They can't. Rent 'em now. So now they're giving away. I've heard Pathway Homes, which is a Blackstone company, they're renting either the first month or the second month is free. Something to that extent. They're giving you an option to buy in 12 months with. Portion of your rent going to the closing costs or down payment, whatever the case is.
They're being creative. But then the other thing is they're flooding the market with these things and they're taking hits. They bottom five, $600,000 there's one up the street that's for sale and it's been on the market for about seven months. They bought it for 550,000 and it's now down to 3 99 and it still hasn't sold.
Wow. I don't know. There's just so many things and we digress, but that's, I guess what the franchise in, in, in everything we're talking about is how does one stay successful in a franchise? I know military, they understand the SOP and so forth, but I'm opening it up to everybody to hear, cuz there could be people listening that want franchise and want to talk to you potentially that are not military.
How can they survive and how do they thrive in that type of, It's,
[00:34:47] Stacey: That's a really great question because that's something that we're talking about today cuz it's real. And what I'm suggesting is that you look at industries that I won't say are recession proof because there's no such thing but a recession resistant.
. So when I look in, in a friend of mine that is a franchise broker, she actually has a great line. The dirtier the job, the more money you can.
I like that. So there are some franchises that truly are recession resistant. Think about it. So I'm in Minnesota right now. In the winter, people have pipes burst in their home. . They're not gonna stand there and go, I can't afford a plumber. I'm just gonna let my the water turn to ice and turn my living room into a skating rink.
They're gonna get it fixed. They're going to call their insurance company, they're going to pay their deductible, and some plumber is going to get that. and some, what do you call the people who come in after a disaster and clean? Adjusters? No the people who literally do the work, I can't think of
[00:35:53] Ryan: the name.
Oh the cleanup crews. I know what you're talking about. Yeah. The cleanup companies.
[00:35:57] Stacey: Yeah. I can't think of the name, but there are franchises that do that. Yes. Wanna know this is like insane to me. This is absolutely insane. I'm sure you've heard of the pooper scooper franchises, you go the dog poop in people's backyard. And I'm like how much money could you make doing. So the franchise industry, every franchisor is required to file a document with the government called a franchise disclosure document. , And there's 23 items in that document, which we will go over if.
I talk with you so that you understand them. Of course, everyone can read them, but nobody does read 'em. It's like when you buy a house and you sit down and the mortgage documents at closing are this thick and they go, Just sign here. Just sign here, right? , That's what people tend to do when they buy a franchise too, so it's no.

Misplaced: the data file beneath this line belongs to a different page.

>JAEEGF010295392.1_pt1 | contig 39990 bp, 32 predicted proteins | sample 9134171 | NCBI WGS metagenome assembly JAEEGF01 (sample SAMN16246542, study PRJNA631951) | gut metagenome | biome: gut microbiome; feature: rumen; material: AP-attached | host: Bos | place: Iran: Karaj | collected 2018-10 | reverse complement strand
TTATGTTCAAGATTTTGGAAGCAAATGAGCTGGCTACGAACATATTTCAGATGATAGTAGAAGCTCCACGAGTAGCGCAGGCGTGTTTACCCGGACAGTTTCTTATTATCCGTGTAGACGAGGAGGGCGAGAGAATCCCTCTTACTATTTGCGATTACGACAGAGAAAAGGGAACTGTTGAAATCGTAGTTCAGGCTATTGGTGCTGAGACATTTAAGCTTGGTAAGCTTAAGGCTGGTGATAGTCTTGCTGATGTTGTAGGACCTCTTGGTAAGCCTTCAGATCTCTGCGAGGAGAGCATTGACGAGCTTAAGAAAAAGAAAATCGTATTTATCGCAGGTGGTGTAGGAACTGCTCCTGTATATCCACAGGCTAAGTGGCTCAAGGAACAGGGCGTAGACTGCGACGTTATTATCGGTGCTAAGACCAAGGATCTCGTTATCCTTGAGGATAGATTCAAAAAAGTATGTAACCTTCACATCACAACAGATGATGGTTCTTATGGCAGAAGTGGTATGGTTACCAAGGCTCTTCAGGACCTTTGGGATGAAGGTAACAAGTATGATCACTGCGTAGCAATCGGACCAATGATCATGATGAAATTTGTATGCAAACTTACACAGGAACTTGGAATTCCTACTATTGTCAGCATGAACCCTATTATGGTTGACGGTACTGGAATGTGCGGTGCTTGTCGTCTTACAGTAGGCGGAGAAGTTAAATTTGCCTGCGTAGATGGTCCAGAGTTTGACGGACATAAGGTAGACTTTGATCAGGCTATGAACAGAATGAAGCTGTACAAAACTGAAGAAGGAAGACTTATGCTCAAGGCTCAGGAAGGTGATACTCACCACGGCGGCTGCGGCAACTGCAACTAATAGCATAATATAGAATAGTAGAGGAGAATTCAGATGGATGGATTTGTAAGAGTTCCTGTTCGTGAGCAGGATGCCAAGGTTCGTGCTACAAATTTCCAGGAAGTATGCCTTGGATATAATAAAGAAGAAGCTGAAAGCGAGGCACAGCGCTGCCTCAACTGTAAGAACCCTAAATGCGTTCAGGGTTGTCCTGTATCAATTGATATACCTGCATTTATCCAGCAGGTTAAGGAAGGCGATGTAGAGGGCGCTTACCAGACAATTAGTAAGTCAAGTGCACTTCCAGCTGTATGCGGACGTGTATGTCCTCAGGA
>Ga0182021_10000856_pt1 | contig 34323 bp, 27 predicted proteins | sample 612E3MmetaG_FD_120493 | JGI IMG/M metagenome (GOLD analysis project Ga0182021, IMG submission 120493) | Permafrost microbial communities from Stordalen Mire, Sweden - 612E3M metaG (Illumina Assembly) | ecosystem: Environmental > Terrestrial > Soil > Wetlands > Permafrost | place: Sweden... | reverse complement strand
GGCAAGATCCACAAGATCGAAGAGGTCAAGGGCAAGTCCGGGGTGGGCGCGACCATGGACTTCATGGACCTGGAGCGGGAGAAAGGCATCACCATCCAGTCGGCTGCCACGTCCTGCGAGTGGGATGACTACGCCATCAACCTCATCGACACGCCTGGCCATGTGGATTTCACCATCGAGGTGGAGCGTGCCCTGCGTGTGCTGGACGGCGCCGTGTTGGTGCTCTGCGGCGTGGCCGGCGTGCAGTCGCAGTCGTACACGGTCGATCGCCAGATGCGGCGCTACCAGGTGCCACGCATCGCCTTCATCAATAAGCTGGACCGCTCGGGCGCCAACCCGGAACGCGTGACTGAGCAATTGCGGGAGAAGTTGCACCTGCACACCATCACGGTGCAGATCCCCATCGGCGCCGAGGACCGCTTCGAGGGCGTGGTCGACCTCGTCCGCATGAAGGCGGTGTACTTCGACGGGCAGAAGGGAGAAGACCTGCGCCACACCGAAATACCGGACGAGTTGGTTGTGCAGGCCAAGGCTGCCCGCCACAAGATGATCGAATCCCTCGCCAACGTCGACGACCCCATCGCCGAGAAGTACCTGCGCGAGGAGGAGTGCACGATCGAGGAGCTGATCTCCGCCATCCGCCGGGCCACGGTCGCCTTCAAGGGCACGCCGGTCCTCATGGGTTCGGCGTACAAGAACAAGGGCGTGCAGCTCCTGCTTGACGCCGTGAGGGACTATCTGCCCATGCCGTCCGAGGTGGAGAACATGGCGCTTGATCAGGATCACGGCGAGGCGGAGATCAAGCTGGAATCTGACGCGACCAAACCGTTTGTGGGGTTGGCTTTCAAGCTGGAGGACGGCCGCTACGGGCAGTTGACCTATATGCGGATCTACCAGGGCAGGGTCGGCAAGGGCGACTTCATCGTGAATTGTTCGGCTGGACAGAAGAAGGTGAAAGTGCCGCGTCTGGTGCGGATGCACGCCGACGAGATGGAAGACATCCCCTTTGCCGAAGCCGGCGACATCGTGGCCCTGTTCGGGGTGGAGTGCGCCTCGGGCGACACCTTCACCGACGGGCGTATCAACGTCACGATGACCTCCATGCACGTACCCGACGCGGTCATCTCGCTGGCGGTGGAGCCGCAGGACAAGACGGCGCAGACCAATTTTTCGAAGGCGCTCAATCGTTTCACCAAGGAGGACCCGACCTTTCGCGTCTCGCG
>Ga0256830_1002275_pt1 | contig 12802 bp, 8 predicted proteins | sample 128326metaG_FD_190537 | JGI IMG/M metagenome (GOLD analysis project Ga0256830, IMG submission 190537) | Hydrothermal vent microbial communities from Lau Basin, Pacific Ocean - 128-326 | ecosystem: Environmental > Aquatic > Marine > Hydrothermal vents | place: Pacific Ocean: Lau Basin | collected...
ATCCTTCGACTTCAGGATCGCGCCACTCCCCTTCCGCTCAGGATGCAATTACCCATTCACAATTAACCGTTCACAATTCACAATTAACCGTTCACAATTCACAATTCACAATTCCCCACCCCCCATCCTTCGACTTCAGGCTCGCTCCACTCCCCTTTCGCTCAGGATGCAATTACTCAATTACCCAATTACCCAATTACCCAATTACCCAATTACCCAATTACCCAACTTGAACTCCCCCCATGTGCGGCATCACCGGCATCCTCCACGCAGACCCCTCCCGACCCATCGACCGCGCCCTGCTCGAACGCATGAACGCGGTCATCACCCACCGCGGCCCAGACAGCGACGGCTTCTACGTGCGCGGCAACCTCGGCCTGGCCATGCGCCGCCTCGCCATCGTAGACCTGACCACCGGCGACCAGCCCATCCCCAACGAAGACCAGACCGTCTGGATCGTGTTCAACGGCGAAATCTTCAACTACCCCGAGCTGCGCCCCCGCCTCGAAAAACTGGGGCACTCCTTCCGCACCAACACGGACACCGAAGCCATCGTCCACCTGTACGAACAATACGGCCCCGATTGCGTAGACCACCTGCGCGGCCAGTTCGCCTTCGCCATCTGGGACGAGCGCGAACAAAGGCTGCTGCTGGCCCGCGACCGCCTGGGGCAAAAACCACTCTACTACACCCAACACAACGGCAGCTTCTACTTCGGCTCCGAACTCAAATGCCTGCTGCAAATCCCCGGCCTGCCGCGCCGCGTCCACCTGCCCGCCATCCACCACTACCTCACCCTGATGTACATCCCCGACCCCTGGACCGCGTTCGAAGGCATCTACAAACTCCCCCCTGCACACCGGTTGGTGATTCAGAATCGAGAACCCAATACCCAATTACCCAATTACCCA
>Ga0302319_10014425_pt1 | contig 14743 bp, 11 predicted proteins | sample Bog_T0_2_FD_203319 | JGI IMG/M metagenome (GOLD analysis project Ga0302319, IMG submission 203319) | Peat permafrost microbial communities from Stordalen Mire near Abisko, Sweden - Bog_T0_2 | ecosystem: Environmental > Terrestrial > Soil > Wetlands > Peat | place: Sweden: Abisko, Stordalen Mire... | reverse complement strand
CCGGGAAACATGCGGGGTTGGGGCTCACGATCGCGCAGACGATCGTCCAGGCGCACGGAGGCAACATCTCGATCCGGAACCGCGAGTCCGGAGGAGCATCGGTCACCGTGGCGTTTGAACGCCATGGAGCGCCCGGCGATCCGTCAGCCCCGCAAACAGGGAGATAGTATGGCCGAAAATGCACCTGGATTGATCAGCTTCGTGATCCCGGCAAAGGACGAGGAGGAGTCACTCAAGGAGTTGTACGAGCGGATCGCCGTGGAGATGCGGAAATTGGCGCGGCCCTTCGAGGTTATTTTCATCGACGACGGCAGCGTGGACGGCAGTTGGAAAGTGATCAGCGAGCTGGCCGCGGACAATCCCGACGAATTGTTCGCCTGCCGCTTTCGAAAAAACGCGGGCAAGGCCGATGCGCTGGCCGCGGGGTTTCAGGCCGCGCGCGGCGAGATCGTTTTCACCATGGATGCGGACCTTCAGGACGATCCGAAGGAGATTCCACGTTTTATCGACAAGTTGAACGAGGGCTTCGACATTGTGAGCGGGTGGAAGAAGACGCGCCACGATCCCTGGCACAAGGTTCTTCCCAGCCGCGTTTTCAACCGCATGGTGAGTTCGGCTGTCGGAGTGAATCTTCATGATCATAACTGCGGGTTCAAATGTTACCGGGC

We're gonna go through these so you understand what you're getting into. Anyway, item 19 is about how much money people who already own these franchises. There is a pooper scooper. That's not the one, but there is a pooper scooper franchise that the average income, and I'm not talking revenue, I'm talking income is six figures.
No, God, I swear to God. Wait,
[00:37:12] Ryan: is that insane? Okay, but can I ask that can't be recession proof. There's no Or recession resistant? It is
[00:37:20] Stacey: recession resistant in the right market because people who have lots of money are not being affected by the recession. That's correct. I wouldn't do it in a middle class community.
But if you're in my son lives by Santa Barbara, California. , that's a extensive area. Oh yes. Montecito even higher. If you or New York, some of the areas in New York City, they're not. If they can afford a house with a lawn in New York City, they're gonna pay somebody to pick up that poop.
They're not doing it the.
[00:37:52] Ryan: So I gotta ask a question. What does something like that cost on a monthly basis to, or how do they charge a monthly, weekly, every time they come?
[00:38:00] Stacey: The service, or how much do you pay to the franchisor?
[00:38:02] Ryan: Which is the the service, I'm just curious. Oh, I'm going down the rabbit hole.
Sorry. That's okay. .
[00:38:07] Stacey: But depending on the market, so here in the Twin Cities, you'd pay about $120 a month for somebody to come once a. And then they have packages like so again, in Minnesota because it snows most people. This is, we're going down a kind of icky path, but most people don pick up their dog poop in the winter.
It snows on top of it. You can't find it unless you get it right away, blah, blah, blah. So then spring comes, all the snow melts in your yard's full of. So pooper scooper, people have special packages. You hire them all year long. They may not be there when the snow's too deep, but they come clean that whole yard in the spring.
Or if you own, let's say you own a lawn service, a lawn mowing franchise, right? , there's a better word for it. Landscaping or something, right? Also by a pooper scooper. and then you can say to them, You don't want me running over your dog poop. So an add on service is we're gonna come pick up the poop before we mow the lawn, before we mulch the leaves.